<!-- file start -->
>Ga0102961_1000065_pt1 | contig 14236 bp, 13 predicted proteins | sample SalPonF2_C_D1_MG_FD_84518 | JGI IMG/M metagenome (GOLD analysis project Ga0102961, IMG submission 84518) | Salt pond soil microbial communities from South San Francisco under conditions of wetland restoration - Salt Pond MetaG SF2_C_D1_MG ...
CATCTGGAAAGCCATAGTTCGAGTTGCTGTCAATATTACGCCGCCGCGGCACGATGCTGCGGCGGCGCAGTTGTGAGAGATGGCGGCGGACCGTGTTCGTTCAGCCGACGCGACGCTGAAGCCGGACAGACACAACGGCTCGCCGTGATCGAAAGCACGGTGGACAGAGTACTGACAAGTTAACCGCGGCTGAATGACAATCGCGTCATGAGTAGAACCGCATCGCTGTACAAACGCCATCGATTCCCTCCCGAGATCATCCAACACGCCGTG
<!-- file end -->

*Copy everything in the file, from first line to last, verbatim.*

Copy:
>Ga0102961_1000065_pt1 | contig 14236 bp, 13 predicted proteins | sample SalPonF2_C_D1_MG_FD_84518 | JGI IMG/M metagenome (GOLD analysis project Ga0102961, IMG submission 84518) | Salt pond soil microbial communities from South San Francisco under conditions of wetland restoration - Salt Pond MetaG SF2_C_D1_MG ...
CATCTGGAAAGCCATAGTTCGAGTTGCTGTCAATATTACGCCGCCGCGGCACGATGCTGCGGCGGCGCAGTTGTGAGAGATGGCGGCGGACCGTGTTCGTTCAGCCGACGCGACGCTGAAGCCGGACAGACACAACGGCTCGCCGTGATCGAAAGCACGGTGGACAGAGTACTGACAAGTTAACCGCGGCTGAATGACAATCGCGTCATGAGTAGAACCGCATCGCTGTACAAACGCCATCGATTCCCTCCCGAGATCATCCAACACGCCGTG